Computers don’t belong in classrooms?!

I recently audited some lectures by friend and China expert Prof. Susan Shirk. She bans computers in her lectures. But one student sitting near me had his machine out and was “busy” with the usual distractions. (Didn’t he know the Associate Dean was a few seats away?) I asked Susan about him after class. “He told me he can’t take notes without a computer.” Obviously  the computer  is not the big issue on his note taking. Actually, it probably IS the issue – but in a negative way.

Not one computer mirrors the overheads.

James Kwak has beaten the distraction of cell phones – by removing most apps, including browsers.

I know that its enormous powers of distraction also make me lose focus on work, tune out in meetings, stay up too late at night, and, worst of all, ignore people in the same room with me. We all know this. We’re addicted to the dopamine hit we get when we look at our email and there’s actually something good in there, so we keep checking our email hoping to feel it again.

via How I Achieved Peace by Crippling My Phone — Bull Market — Medium.

Clay Shirky, an Internet sociologist, has a good discussion of why he recently banned computers  in his classrooms. Excerpt:

I came late and reluctantly to this decision — I have been teaching classes about the internet since 1998, and I’ve generally had a laissez-faire attitude towards technology use in the classroom. This was partly because the subject of my classes made technology use feel organic, …. And finally, there’s not wanting to infantilize my students, who are adults, even if young ones — time management is their job, not mine.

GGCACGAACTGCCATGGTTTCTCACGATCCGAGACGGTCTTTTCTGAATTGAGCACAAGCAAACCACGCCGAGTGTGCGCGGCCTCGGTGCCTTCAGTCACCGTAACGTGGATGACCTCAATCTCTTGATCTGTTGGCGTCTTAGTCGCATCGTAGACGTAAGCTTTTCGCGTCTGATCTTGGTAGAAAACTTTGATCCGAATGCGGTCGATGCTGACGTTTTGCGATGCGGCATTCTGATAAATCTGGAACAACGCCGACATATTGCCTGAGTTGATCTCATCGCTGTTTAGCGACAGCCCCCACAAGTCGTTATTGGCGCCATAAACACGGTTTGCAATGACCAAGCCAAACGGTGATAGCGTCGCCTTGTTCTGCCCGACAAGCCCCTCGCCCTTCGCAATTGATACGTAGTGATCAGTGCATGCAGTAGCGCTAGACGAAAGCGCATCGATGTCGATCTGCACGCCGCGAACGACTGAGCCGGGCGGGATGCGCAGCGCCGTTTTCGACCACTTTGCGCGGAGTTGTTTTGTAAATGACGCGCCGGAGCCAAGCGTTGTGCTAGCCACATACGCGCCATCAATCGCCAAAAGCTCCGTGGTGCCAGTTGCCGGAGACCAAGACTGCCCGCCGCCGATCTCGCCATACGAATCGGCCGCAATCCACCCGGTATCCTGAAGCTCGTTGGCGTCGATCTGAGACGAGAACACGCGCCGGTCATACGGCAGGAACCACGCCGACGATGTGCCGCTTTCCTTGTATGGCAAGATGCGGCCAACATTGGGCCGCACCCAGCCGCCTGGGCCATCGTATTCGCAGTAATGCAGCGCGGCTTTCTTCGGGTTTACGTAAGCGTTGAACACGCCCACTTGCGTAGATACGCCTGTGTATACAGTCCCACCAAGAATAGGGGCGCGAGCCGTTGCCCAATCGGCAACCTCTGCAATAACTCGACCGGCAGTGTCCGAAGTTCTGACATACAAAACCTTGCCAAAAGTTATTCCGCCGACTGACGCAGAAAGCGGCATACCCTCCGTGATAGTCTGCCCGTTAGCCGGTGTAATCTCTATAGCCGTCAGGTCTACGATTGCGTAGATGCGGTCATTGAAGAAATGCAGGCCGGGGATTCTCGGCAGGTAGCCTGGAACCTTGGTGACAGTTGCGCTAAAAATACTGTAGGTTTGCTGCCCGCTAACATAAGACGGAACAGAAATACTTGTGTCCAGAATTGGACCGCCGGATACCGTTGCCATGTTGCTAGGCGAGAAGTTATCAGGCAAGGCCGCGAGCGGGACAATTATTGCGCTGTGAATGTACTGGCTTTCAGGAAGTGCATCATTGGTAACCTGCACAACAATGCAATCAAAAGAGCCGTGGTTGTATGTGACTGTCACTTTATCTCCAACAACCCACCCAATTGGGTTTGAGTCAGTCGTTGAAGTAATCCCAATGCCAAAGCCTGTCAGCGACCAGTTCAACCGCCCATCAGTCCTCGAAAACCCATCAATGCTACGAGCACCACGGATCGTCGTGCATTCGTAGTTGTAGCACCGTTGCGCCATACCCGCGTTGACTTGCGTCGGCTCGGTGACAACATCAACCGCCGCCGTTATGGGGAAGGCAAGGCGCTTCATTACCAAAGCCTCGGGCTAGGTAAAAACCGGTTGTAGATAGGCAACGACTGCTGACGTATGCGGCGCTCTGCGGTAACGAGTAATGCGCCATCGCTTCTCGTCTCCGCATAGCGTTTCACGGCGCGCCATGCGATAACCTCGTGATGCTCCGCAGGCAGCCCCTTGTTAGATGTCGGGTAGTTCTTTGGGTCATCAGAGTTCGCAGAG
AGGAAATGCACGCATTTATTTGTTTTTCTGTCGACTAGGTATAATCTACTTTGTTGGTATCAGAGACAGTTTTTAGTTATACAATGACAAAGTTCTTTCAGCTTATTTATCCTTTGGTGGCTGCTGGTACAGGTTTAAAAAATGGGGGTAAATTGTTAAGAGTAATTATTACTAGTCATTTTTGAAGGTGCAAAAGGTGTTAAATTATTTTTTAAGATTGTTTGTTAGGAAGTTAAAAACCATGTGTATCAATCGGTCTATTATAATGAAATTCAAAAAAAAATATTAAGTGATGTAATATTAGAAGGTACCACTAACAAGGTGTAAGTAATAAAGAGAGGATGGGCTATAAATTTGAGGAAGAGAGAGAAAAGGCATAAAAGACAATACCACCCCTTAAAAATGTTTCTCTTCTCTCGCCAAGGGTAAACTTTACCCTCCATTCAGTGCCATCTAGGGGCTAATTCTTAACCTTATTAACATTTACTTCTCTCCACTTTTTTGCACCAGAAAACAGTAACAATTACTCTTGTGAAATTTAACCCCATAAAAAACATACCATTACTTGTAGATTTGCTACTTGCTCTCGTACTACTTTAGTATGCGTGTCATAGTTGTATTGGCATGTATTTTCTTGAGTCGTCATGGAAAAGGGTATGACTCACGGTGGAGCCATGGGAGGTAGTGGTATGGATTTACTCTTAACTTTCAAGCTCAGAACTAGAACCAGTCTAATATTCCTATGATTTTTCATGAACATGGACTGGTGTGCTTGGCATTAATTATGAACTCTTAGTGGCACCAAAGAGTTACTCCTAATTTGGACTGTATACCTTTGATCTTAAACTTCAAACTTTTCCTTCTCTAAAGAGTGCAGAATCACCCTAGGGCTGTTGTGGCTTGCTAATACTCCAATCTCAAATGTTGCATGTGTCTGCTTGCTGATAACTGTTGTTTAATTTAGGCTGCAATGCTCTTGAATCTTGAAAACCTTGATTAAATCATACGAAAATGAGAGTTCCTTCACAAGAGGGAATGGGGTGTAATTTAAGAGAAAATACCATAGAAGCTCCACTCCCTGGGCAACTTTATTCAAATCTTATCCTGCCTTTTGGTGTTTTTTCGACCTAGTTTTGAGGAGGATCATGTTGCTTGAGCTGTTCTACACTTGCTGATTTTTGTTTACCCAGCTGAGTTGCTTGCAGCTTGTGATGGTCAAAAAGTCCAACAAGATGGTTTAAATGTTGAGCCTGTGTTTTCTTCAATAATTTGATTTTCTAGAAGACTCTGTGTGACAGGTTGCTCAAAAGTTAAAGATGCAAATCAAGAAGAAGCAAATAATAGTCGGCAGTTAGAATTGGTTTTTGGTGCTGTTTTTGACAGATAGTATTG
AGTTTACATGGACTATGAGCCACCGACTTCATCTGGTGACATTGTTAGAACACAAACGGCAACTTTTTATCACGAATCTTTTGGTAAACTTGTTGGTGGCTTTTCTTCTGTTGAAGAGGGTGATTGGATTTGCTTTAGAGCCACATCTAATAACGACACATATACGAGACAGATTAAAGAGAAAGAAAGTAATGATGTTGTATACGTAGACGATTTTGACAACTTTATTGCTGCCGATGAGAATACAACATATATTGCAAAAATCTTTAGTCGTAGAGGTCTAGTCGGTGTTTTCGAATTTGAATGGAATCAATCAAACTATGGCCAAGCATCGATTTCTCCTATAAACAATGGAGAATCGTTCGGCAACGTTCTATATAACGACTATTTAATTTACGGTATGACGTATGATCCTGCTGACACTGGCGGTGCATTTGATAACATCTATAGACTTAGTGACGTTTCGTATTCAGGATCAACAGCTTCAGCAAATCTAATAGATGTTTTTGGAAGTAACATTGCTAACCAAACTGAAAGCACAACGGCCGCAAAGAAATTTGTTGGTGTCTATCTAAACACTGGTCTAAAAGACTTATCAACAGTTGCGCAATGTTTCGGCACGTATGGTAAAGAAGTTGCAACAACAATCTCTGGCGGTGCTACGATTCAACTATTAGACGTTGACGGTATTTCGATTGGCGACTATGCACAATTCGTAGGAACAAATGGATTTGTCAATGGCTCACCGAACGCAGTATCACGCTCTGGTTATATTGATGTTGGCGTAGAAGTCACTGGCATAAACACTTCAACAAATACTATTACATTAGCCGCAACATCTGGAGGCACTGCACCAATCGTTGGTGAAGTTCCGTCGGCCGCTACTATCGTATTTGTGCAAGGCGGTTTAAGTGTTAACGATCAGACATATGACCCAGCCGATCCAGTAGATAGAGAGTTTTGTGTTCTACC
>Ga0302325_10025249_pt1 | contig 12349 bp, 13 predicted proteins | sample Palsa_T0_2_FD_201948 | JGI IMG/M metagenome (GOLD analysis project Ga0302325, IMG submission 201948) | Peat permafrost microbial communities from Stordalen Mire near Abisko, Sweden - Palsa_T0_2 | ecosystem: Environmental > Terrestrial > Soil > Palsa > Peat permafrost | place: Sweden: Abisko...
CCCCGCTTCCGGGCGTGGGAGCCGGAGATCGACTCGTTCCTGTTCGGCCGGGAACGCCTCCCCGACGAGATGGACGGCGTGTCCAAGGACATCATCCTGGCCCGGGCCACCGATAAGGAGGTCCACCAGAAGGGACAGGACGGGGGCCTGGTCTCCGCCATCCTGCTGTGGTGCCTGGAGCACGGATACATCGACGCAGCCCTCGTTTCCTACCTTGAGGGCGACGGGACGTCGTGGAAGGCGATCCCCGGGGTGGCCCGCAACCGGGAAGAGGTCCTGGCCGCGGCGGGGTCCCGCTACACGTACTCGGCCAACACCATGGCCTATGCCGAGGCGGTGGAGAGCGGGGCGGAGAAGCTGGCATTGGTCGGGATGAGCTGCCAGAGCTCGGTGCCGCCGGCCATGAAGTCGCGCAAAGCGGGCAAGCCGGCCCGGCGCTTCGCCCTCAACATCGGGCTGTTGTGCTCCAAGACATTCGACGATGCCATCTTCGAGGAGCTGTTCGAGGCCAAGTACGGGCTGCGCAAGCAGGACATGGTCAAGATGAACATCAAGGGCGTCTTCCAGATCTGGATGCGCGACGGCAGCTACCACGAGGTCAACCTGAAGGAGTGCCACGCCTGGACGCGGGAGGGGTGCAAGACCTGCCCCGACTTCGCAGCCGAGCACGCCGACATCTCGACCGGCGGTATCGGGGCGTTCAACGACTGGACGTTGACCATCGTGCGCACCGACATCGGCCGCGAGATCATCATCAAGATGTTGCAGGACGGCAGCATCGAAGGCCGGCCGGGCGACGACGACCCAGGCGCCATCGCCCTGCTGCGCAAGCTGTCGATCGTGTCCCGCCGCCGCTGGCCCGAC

Despite these rationales, the practical effects of my decision to allow technology use in class grew worse over time. The level of distraction in my classes seemed to grow, even though it was the same professor and largely the same set of topics, …

Over the years, I’ve noticed that when I do have a specific reason to ask everyone to set aside their devices (‘Lids down’, in the parlance of my department), it’s as if someone has let fresh air into the room. The conversation brightens, and more recently, there is a sense of relief from many of the students. Multi-tasking is cognitively exhausting — when we do it by choice, being asked to stop can come as a welcome change.

So this year, I moved from recommending setting aside laptops and phones to requiring it, adding this to the class rules: “Stay focused. (No devices in class, unless the assignment requires it.)” …

We’ve known for some time that multi-tasking is bad for the quality of cognitive work, and is especially punishing of the kind of cognitive work we ask of college students.

Shirky makes an astute argument: Social networking and phone apps are designed to distract you; to override our conscious attention focusing mechanisms. “The form and content of a Facebook update may be almost irresistible, but when combined with a visual alert in your immediate peripheral vision, it is—really, actually, biologically—impossible to resist. Our visual and emotional systems are faster and more powerful than our intellect; we are given to automatic responses when either system receives stimulus, much less both.”

A legitimate counter-argument from students is that they can “get more done,” even if the quality of each part of the work is lower. Surely doing homework while watching a movie is “more productive” than just watching the movie?  Yes, but that is the wrong counterfactual.

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